Advertisement
News

Canada will start reporting when it uses intelligence obtained through torture

New rules on intelligence sharing will limit how Ottawa requests and discloses information that may have been tainted by torture or mistreatment.

by Justin Ling
Sep 25 2017, 5:42pm

Canada’s intelligence agencies will be required to tell the public when it acts on or shares information that was obtained by torture.

The new ministerial directives, issued by Public Safety Minister Ralph Goodale on Monday, will create new rules on how three national security agencies use, request, or disclose intelligence to foreign governments known to engage in torture.

“We’ve limited the scope of the use of information,” Goodale told reporters Monday.

The new rules don’t ban torture-tainted intelligence altogether, and still allow intelligence services to use this information if there is an imminent risk of attack.

“Promises not to torture from those who already break clear international and national laws by torturing in the first place are virtually worthless.”

But security agencies will now have to report potential incidents of information gleaned by torture to internal government oversight bodies, such as the soon-to-be-created Parliamentary national security committee.

Sanitized versions of those reports will be made public.

The changes still allow for sharing information with dodgy intelligence agencies or governments if there are appropriate safeguards or assurances in place, according to the policy.

Amnesty International Canada welcomed the new rules, but criticized the decision to continue allowing the intelligence sharing in certain circumstances.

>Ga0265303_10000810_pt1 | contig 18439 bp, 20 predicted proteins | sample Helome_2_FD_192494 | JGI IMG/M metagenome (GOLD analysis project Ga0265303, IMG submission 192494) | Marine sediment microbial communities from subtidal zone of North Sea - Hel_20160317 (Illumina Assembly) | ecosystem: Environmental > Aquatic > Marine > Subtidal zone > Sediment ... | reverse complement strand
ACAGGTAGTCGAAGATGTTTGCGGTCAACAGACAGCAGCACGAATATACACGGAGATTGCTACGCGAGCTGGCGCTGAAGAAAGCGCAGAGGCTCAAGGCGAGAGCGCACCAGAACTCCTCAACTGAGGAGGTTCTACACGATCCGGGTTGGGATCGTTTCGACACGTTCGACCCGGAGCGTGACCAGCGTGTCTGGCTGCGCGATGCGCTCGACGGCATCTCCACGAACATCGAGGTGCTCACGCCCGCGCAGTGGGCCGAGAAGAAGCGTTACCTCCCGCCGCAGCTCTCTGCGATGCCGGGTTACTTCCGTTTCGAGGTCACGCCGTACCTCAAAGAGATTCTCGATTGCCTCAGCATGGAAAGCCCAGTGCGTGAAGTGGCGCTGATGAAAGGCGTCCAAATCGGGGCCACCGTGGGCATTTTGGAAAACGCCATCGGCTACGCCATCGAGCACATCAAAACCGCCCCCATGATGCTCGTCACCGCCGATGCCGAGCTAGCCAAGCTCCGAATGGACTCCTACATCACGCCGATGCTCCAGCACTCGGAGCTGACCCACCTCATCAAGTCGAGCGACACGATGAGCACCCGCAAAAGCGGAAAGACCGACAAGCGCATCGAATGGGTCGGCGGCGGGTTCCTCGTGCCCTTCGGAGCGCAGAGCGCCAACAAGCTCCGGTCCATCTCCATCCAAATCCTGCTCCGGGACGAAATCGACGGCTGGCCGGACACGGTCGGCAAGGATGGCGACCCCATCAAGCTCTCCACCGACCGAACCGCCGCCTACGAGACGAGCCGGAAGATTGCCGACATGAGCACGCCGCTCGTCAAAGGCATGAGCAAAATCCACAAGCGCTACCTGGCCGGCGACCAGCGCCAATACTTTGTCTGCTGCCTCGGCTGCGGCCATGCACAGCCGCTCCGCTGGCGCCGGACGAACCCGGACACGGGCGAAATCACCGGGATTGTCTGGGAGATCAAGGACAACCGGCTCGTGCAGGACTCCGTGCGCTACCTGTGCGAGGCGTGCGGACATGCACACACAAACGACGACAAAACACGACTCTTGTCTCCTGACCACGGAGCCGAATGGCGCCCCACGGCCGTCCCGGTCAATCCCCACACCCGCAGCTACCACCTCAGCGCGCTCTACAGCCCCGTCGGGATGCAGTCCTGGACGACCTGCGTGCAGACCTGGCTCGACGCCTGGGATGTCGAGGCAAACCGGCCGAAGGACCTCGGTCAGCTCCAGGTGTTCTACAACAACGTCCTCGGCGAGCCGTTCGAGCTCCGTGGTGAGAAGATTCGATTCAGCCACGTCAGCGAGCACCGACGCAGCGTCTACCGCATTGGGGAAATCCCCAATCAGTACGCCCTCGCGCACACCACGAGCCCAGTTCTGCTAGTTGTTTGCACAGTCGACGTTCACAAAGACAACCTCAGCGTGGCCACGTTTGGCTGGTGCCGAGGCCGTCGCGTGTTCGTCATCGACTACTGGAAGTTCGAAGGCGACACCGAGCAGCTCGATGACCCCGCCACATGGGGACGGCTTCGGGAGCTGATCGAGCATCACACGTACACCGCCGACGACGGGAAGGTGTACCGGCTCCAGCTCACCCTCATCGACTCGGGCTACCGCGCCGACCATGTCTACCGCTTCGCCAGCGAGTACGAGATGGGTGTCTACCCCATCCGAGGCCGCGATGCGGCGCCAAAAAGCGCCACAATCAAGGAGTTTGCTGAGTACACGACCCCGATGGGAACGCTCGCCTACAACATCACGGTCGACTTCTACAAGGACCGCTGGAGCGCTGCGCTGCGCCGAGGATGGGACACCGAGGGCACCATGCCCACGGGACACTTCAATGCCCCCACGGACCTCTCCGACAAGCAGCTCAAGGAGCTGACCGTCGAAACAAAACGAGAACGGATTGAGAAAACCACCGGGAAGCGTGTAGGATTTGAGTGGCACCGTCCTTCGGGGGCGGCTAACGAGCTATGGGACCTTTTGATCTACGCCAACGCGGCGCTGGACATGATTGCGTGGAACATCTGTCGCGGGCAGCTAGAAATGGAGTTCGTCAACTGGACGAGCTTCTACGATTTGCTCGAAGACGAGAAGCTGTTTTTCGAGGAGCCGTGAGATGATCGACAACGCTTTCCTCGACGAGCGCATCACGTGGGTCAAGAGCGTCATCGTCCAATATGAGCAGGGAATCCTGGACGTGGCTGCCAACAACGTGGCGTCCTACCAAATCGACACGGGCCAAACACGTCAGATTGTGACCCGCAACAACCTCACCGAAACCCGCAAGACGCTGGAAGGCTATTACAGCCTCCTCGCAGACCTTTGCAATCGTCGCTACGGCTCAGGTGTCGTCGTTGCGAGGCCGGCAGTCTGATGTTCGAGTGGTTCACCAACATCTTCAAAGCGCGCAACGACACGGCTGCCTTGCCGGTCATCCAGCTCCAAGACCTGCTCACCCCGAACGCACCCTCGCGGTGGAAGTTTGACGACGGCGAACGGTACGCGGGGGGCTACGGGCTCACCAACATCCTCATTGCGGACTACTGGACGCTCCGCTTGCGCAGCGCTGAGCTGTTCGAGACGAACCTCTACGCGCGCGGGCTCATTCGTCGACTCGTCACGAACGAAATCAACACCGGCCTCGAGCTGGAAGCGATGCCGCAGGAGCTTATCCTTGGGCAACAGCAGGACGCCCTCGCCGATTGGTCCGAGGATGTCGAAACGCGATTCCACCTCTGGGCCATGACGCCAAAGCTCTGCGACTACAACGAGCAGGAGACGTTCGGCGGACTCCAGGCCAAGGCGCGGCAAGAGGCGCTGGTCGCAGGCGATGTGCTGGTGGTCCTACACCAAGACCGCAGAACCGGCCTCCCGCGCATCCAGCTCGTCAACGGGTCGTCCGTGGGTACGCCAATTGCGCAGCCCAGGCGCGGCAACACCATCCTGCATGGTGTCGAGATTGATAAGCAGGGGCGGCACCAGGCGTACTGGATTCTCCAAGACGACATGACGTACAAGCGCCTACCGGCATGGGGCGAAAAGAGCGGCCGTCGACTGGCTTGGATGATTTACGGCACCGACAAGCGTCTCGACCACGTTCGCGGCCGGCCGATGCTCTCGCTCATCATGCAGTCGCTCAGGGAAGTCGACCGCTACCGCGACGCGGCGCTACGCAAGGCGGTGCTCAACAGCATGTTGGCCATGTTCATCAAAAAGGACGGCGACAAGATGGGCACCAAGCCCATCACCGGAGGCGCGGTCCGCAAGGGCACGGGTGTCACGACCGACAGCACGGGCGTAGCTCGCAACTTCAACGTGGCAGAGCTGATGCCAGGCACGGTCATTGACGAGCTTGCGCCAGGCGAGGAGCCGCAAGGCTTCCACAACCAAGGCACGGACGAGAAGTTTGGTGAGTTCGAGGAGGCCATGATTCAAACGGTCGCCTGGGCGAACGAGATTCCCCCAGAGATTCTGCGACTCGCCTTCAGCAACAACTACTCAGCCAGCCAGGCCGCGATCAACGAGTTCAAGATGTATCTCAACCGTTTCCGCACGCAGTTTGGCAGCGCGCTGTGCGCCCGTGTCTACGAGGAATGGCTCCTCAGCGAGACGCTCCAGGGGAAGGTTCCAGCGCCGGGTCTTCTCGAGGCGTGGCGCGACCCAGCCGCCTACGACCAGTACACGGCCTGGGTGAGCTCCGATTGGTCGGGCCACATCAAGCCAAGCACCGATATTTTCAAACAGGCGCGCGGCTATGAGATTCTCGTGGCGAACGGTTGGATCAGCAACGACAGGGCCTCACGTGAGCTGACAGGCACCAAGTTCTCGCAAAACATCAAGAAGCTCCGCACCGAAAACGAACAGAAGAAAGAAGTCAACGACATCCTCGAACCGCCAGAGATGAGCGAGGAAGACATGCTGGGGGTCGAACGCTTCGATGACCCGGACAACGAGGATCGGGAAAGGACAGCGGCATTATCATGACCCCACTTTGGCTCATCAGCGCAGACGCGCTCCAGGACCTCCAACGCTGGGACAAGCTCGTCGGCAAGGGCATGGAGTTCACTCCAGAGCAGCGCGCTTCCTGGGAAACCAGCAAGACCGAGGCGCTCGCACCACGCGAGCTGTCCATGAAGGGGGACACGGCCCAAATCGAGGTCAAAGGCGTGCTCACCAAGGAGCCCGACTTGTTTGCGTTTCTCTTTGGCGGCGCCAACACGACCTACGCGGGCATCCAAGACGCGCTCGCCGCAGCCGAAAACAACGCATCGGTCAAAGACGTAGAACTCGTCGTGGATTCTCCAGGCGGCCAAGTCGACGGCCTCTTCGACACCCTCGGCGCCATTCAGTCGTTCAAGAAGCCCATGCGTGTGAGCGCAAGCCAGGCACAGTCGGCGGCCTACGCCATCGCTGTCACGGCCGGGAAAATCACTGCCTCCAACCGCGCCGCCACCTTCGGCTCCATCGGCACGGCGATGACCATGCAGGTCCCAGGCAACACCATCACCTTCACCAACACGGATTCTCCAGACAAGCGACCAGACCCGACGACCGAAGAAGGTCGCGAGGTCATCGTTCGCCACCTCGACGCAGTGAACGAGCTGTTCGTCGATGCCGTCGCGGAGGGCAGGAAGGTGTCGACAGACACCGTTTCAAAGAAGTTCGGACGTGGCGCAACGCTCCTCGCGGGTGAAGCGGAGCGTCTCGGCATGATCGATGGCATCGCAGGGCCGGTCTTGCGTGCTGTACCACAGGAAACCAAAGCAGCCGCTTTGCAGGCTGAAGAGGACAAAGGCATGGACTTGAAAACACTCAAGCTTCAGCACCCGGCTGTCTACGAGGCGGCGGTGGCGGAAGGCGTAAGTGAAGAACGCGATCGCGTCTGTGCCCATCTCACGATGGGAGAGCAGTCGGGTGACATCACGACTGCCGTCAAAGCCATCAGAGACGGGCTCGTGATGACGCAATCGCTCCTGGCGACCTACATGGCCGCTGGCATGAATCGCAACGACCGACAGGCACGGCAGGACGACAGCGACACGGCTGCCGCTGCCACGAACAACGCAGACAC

“Promises not to torture from those who already break clear international and national laws by torturing in the first place are virtually worthless,” said Alex Neve, the group’s secretary general, in a statement.

The issue has been pertinent for Canada, as Ottawa has faced blistering criticism in recent years for sharing intelligence on citizens and residents who later wound up being tortured by foreign governments.

Just this year, the Trudeau government apologized to three men who were tortured in Syria, acting on intelligence originally prepared by CSIS and the RCMP.

The move could impact the way Canada shares intelligence with countries such as Egypt and Turkey, where human rights groups have accused government agencies of torturing prisoners.

The new directives come just months after U.S. President Donald Trump told ABC News that torture “absolutely” works, raising concerns that America would continue some of its past enhanced interrogation techniques.

“There’s an element of realism.”

The new directives replace a six-year-old policy on torture written by the previous government for the Royal Canadian Mounted Police, the Canadian Border Services Agency, and the Canadian Security Intelligence Service. That directive was harshly criticized by rights groups and opposition parties as being too open-ended in allowing torture-linked data to be used, requested, and shared.

Stephanie Carvin, an Assistant Professor at the Norman Paterson School of International Affairs at Carleton University, said the changes manage to weigh respecting human rights and giving security agencies the ability to detect and stop attacks.

“I hate to say it, but that’s probably the right balance,” she told VICE News.

Canada relies on foreign governments for much of its intelligence products so it’s crucial to keep the flow of information coming, she said. “We are an intelligence consumer,” says Carvin, a former intelligence analyst with Canada’s spy agency.

Carvin says, in her read of the directives, CSIS would still retain the ability to review information gleaned by torture and use it in some intelligence assessments, raising the possibility that the new directives won’t eliminate torture-tainted information altogether.

“There’s an element of realism,” Carvin says.

The new rules do not cover other agencies, like the Communication Security Establishment — which collects and shares signals intelligence, such as large-scale analysis of cell phone traffic — and reports to the minister of national defence. Government officials confirmed directives for that agency, and others, were in the works.

Monday marks the first time that these directives were published proactively, as ministerial directives are — by default — secret.